Congressman Bishop chats with veteran Bruce Sykes before giving him...

Congressman Bishop chats with veteran Bruce Sykes before giving him a government check for $55,600 in retroactive benefits from being wrongly denied a VA claim in 1999. Mr. Sykes says he had multiple knee surgeries based on a service-related disability. The ceremony took place at a Southold town senior center in Mattituck. (Aug. 20, 2010) Credit: Randee Daddona

Bruce Sykes stood uncomfortably in front of about 50 people at a Mattituck senior citizens center on Friday, ending a 10-year odyssey that left him deeply in debt and, he said, "nearly homeless."

He was uncomfortable because he cannot stand for more than a few minutes without pain. It's been that way since he wrenched his knee while in the Air Force, and the problem has persisted even though his knee was surgically replaced. And he was uncomfortable because he isn't used to speaking in public.

But he overcame those problems to publicly thank Rep. Tim Bishop, whose staff managed to get a decade of Veterans Affairs rejections reversed, and qualify Sykes for $376 in monthly disability payments from the Veterans Affairs.

Sykes, 52, was also uncomfortable being in the spotlight because he was just handed a big Styrofoam check for $55,600 in retroactive benefits payments.

"This is a ceremonial check," Bishop (D-Southampton) told the crowd. "He has the real one."

Sykes and his wife, Diane, have put the money to good use. The first thing he did was write a $6,000 check to his Mattituck landlord to cover six months of back payments. Then he started paying off his other bills, like his car and insurance.

"There wasn't enough money coming in to pay the mortgage and for medicines," he said. "I kept writing promissory notes."

Sykes was born in West Virginia, and left to join the Navy in 1975, partly because it was a family tradition and partly because the coal mines were closing and jobs were scarce. He served two years, then enlisted in the Air Force, serving from 1980 to 1988. He injured his knee in a training run while in the Air Force and had a total knee replacement, and said his leg has never been the same.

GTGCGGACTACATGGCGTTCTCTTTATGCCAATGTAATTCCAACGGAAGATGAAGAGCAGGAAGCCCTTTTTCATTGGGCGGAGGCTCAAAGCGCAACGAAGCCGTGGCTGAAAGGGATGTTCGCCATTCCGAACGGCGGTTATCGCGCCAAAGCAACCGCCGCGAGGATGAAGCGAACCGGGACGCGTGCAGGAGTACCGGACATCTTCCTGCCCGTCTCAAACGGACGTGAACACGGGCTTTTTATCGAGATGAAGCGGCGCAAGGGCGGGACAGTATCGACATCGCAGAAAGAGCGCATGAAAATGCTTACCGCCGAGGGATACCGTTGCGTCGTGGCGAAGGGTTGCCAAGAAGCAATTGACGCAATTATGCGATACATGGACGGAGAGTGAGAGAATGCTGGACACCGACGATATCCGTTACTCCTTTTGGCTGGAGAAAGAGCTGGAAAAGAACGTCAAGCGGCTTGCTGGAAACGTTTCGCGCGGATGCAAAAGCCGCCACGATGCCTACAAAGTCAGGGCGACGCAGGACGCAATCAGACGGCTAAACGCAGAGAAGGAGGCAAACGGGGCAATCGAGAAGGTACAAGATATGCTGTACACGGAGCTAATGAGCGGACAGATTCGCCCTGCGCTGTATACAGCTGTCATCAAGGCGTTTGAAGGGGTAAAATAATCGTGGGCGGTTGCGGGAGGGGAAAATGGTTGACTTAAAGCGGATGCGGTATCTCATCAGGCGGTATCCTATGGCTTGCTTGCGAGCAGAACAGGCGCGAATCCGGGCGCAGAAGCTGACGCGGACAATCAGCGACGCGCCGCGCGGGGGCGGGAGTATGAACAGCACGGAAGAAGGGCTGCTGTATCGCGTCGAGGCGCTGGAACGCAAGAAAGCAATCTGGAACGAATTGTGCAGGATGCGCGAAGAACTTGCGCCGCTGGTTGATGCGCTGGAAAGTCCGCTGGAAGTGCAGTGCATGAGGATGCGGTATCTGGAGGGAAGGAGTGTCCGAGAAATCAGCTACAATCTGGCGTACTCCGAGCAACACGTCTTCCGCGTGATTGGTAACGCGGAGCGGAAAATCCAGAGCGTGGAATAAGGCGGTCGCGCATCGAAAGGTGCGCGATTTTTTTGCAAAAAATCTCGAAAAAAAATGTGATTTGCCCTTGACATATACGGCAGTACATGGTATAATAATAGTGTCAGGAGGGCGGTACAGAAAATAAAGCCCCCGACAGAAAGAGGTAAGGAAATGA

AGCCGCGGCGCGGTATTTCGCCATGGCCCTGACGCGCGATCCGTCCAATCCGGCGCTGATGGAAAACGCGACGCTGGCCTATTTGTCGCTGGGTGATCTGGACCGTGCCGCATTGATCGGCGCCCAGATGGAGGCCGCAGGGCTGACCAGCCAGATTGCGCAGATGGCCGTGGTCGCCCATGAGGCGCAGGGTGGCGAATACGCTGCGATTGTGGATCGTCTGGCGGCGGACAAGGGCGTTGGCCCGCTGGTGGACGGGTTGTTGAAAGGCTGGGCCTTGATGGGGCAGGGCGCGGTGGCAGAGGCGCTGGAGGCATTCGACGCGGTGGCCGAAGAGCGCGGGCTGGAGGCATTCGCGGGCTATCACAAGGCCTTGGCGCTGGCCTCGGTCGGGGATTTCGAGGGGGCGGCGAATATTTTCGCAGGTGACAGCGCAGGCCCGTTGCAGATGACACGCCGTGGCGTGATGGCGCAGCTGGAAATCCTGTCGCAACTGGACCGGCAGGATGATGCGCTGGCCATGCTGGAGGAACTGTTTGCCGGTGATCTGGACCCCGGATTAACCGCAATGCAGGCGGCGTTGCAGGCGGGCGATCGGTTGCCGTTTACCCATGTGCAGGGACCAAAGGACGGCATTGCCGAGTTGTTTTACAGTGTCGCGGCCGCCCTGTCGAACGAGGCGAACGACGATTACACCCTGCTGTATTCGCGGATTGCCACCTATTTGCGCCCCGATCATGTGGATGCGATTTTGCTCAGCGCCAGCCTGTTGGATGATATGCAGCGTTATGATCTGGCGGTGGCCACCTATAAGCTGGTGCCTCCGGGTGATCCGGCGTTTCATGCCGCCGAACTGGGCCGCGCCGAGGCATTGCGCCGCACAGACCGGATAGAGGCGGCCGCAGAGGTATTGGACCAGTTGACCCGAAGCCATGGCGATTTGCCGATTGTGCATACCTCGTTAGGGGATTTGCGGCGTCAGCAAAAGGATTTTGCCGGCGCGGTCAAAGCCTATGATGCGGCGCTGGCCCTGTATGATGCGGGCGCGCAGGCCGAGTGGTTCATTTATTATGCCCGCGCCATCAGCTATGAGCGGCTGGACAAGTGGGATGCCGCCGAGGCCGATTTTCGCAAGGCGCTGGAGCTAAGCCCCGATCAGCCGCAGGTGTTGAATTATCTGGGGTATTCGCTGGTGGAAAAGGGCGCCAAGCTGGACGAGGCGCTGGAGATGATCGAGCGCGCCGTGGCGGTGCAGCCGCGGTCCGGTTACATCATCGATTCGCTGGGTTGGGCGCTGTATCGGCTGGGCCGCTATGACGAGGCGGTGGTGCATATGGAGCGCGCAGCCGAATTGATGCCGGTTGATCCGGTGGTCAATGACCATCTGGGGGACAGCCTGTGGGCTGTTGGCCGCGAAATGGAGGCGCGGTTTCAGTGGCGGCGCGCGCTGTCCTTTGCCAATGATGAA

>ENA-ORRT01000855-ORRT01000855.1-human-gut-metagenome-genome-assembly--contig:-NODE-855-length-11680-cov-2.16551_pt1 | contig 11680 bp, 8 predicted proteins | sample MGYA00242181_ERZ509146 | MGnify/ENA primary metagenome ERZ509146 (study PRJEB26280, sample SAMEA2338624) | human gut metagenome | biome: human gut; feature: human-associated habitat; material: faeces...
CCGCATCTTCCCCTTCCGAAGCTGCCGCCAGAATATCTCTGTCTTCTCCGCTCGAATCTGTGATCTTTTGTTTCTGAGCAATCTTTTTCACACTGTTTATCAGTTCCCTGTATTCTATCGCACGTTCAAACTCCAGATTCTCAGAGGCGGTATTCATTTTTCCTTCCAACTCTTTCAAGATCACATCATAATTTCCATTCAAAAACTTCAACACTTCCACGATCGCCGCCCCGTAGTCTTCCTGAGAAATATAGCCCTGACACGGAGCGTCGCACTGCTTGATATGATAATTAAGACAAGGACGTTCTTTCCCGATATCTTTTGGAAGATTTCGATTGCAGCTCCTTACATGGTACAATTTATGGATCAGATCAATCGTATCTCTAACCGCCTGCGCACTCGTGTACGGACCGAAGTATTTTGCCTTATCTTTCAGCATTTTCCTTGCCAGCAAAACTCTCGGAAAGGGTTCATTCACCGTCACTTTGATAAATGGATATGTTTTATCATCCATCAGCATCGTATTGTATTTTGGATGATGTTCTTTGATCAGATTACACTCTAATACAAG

An aide for Bishop said the VA initially decided that the injury he sustained while serving was only a minor factor in his knee problem and gave him only small disability payments at first. The payments later halted after his case was reviewed.

He still gets up each morning in pain, and the leg is sometimes swollen, even though he goes to therapy twice a week.

Sykes has held down jobs as a teller for North Fork Bank and as a cashier for The Home Depot, and said both employers allowed him to sit on a stool instead of standing.

But he has been out of work for two years - he is one of the "99ers" who have used up 99 weeks of unemployment and extended unemployment.

"Jobs are hard to find on the North Fork," he said.

Now, his long-range plans involve going back to school and training to be a nurse. And, he said, he will never again have to decide between paying rent and buying medication.

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